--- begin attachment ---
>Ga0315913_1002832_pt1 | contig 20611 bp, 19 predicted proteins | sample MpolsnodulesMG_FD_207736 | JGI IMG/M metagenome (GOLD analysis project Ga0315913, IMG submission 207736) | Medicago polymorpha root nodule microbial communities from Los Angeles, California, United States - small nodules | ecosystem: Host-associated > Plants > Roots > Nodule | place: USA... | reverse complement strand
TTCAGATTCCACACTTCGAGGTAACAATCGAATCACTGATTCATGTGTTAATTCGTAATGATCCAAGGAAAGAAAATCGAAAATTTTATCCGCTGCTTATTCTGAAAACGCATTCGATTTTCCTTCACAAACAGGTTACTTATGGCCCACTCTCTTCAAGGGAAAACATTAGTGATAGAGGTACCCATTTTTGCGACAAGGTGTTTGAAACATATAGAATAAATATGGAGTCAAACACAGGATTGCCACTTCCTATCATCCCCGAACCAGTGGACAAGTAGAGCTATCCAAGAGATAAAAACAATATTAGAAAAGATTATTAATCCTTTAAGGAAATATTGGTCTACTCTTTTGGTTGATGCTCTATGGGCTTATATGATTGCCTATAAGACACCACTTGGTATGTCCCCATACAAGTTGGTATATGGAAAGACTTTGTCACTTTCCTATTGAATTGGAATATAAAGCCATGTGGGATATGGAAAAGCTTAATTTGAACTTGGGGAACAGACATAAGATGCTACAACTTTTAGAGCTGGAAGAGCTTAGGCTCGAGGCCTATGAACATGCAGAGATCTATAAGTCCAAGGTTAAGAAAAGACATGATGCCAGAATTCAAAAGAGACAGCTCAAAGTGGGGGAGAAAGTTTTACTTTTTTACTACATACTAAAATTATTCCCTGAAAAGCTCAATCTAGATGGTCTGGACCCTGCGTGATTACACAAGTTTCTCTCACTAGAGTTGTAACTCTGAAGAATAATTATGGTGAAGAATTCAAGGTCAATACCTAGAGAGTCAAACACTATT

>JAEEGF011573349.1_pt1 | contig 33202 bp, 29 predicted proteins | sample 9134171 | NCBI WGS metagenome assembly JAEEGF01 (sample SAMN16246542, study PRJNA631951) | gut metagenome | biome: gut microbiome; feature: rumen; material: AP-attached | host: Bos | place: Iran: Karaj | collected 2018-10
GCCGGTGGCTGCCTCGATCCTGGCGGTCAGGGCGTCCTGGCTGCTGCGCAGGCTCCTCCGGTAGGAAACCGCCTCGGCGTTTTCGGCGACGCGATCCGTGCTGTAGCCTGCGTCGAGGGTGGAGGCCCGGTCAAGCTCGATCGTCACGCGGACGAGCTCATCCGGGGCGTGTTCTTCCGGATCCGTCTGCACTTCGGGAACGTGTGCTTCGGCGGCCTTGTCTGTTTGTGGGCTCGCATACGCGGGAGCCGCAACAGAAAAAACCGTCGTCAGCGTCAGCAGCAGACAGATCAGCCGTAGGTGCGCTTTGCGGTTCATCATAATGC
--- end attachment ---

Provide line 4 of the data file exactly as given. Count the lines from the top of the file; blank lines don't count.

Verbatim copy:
GCCGGTGGCTGCCTCGATCCTGGCGGTCAGGGCGTCCTGGCTGCTGCGCAGGCTCCTCCGGTAGGAAACCGCCTCGGCGTTTTCGGCGACGCGATCCGTGCTGTAGCCTGCGTCGAGGGTGGAGGCCCGGTCAAGCTCGATCGTCACGCGGACGAGCTCATCCGGGGCGTGTTCTTCCGGATCCGTCTGCACTTCGGGAACGTGTGCTTCGGCGGCCTTGTCTGTTTGTGGGCTCGCATACGCGGGAGCCGCAACAGAAAAAACCGTCGTCAGCGTCAGCAGCAGACAGATCAGCCGTAGGTGCGCTTTGCGGTTCATCATAATGC